Procedural hurdles to maintaining cases in certain courts, or in a certain configuration of parties, can sometimes affect the outcome of litigation as much as the underlying merits. For a class action plaintiff (and especially for class counsel), the ability to resolve disputes over the defendant’s insurance coverage can be an immense boost in formulating a litigation and settlement strategy. For an insurer disputing coverage, access to federal court might be what makes a declaratory judgment worth pursuing.
Three cases decided in the waning days of 2012 featured creative attempts to overcome procedural obstacles. None, it appears, was quite creative enough.
The plaintiff in CE Design Ltd. v. American Economy Insurance Co., No. 12-11106-FDS (D. Mass. Dec. 21, 2012), brought a putative class action in Illinois state court against a company called Ernida, LLC, which allegedly sent junk faxes in violation of the federal Telephone Consumer Protection Act. Ernida’s insurer, American Economy, defended the case, subject to a reservation of rights. Then, while the class action was still pending, the plaintiff filed an action in the District of Massachusetts against American Economy, seeking a declaration that American Economy was obligated to defend and indemnify (but especially indemnify) Ernida, its insured. Ernida was not a party to the Massachusetts case.
The court indicated that it had subject matter jurisdiction, because there was an “actual controversy” between American Economy and Ernida, but it questioned whether the plaintiff had standing to seek a resolution of that controversy. Under Illinois law, the plaintiff would not be permitted to seek recovery from the insurer until after it had obtained a judgment against Ernida. Consequently, the court found that the plaintiff could not satisfy the “injury-in-fact” requirement of Article III standing, and it dismissed the declaratory judgment complaint.
In New Hampshire Indemnity Co. v. Scott, No. 8:11-cv-943-T-23MAP (M.D. Fla. Dec. 14, 2012), the child of a named insured was sued in state court in Florida for damages arising out of a felony battery and robbery. The insurer defended the claim under a reservation of rights, and it tendered the policy limit ($10,000) to the named insured. Then, a few days before the insured’s trial, the insurer brought an action in federal court, seeking a declaration that it had no duty to defend or indemnify.
The district court ordered the insurer to show cause why the action should not be dismissed for lack of subject matter jurisdiction—specifically, because the insurer had failed to demonstrate that the “amount in controversy” was greater than $75,000. The court explained that the $10,000 policy limit could not be considered “in controversy,” because the insurer had already tendered that amount to the insured. The cost of defending the underlying suit was also off the table, because, under Florida law, the insurer’s failure expressly to reserve its right to be reimbursed meant that it could not recover those costs, even if it were ultimately determined that the insurer had no duty to defend.
That left the insurer’s claim that it was prosecuting the declaratory judgment action to prevent a “potential” bad faith suit, in which the insurer might be held liable for the $69 million that the robbery victim was seeking in the underlying tort case. The court ruled that this amount could not be deemed to be “in controversy,” for two reasons. First, it was “entirely speculative” at the time the insurer’s action began, because the trial of the underlying case had not even begun. (Subject matter jurisdiction must be established as of the date on which a federal action is filed.)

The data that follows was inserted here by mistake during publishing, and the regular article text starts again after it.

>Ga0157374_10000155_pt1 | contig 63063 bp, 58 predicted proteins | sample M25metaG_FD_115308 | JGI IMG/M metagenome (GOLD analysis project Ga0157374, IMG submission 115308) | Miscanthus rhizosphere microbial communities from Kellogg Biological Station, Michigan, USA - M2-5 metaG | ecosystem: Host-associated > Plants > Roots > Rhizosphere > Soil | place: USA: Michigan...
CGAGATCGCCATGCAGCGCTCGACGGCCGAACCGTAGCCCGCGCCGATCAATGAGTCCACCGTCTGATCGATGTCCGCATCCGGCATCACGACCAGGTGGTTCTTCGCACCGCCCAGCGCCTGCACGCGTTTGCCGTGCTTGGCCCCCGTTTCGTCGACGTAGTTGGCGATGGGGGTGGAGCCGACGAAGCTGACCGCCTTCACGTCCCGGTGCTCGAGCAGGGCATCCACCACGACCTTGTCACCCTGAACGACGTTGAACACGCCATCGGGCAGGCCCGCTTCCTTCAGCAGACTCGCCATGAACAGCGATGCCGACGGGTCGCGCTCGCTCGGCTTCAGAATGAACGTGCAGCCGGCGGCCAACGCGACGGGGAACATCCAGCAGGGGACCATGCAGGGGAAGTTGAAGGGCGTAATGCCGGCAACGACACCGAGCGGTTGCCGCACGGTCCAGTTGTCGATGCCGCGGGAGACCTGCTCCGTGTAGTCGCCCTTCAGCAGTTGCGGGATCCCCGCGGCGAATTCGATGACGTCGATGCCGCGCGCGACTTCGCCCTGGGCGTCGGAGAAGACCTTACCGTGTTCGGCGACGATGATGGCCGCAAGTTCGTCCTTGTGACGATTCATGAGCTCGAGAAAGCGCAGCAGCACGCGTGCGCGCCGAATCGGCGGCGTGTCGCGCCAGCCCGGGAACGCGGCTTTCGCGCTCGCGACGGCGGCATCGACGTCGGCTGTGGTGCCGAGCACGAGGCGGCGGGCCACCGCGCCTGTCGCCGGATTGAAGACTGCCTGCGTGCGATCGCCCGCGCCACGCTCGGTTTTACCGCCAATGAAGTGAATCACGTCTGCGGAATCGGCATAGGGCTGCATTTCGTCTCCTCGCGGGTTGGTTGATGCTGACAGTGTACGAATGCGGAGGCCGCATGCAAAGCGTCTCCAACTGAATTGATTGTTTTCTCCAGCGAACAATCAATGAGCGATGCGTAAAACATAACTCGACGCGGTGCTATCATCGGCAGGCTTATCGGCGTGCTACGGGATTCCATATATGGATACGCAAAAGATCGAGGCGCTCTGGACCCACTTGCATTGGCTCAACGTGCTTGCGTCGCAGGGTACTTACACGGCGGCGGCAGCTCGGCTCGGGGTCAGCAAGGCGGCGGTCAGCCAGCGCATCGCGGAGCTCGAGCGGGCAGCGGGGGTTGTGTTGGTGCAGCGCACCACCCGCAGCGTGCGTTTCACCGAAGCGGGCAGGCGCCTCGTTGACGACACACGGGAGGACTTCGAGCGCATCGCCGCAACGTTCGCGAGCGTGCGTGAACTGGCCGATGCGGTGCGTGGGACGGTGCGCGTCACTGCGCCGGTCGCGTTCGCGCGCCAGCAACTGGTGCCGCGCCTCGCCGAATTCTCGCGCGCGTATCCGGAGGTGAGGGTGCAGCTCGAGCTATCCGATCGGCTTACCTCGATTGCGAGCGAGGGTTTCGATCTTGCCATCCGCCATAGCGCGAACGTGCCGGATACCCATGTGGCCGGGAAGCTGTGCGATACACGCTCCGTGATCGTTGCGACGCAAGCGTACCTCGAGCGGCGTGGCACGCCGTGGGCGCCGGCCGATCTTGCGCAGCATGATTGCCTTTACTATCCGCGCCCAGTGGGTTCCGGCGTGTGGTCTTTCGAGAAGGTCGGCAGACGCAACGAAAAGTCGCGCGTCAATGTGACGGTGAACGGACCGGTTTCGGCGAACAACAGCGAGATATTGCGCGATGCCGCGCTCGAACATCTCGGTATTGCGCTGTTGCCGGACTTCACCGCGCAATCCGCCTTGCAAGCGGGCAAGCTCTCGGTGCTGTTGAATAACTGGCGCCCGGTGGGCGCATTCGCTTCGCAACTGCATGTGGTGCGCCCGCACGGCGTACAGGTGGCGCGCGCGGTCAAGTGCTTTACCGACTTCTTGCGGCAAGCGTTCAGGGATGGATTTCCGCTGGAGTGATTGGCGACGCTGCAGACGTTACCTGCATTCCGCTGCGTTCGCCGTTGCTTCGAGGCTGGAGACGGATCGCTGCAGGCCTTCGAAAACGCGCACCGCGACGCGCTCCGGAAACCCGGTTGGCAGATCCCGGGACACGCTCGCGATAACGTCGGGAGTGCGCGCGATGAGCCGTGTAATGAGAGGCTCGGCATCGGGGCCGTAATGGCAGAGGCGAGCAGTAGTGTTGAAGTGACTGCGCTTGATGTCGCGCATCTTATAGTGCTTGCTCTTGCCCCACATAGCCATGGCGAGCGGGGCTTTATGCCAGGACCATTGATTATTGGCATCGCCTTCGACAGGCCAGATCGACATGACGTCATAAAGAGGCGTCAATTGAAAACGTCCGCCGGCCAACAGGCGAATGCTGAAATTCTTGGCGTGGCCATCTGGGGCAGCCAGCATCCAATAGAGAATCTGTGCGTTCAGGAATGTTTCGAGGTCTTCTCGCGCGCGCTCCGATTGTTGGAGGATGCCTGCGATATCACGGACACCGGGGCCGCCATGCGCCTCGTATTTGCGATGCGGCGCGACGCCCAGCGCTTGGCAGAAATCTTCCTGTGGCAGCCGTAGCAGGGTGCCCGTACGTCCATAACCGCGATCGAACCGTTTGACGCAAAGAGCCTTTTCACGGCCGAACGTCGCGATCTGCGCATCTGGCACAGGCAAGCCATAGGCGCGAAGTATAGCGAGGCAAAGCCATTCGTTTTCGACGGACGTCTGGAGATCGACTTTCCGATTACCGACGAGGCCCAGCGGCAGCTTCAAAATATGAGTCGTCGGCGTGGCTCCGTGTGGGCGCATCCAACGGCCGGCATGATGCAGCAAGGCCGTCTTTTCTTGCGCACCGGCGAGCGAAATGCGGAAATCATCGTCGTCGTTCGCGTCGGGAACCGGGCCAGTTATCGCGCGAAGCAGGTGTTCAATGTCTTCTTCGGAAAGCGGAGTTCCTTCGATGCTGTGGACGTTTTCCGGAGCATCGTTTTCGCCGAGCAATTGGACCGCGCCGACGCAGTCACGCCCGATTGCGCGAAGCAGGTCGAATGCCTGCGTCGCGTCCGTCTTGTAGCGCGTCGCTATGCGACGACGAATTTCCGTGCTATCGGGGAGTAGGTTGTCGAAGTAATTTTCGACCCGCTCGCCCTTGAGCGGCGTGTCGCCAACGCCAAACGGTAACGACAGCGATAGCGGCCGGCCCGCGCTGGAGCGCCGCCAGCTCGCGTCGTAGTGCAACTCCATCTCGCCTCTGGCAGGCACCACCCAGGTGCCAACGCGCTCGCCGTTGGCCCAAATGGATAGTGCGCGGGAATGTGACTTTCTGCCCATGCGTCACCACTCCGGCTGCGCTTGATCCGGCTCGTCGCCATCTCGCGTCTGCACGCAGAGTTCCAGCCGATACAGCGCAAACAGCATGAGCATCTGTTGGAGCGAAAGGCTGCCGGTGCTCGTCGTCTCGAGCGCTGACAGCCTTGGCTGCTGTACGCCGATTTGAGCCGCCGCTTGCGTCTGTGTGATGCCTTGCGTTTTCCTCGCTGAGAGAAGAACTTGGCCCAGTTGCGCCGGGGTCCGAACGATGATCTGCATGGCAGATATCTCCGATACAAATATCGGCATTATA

Second, because a right to coverage is an element of a claim for bad faith in Florida, the insurer would have to lose its declaratory judgment action before the possibility of a bad faith action could even arise. In other words, resolving the declaratory judgment action would be necessary to put the amount of a bad faith claim into controversy. (Or, as the court memorably explained it: “[A] declaratory judgment’s attenuated, collateral consequence perforce res judicata, collateral estoppel, or stare decisis contributes nothing to the amount in controversy.”)
Bond Safeguard Insurance Co. v. Wells Fargo Bank, N.A., No. 11-15478 (11th Cir. Dec. 21, 2012), an unpublished decision by the Eleventh Circuit, involved an attempt by two insurers to avoid the consequences of an insured’s insolvency. Two sureties issued subdivision bonds to secure performance on certain property developments. The developers experienced financial difficulty and filed for bankruptcy protection, and the sureties were required to pay $16 million on the bonds. The sureties then attempted to assert lender liability claims against the banks that had allegedly precipitated the developers’ default.
The district court dismissed the complaint for lack of standing, and the Eleventh Circuit affirmed. The court found that the sureties claims, which were based on an indirect injury, would apply equally to all of the creditors and could have been brought by the debtors. Consequently, the claims were property of the bankruptcy estate, and the sureties lacked standing to assert them.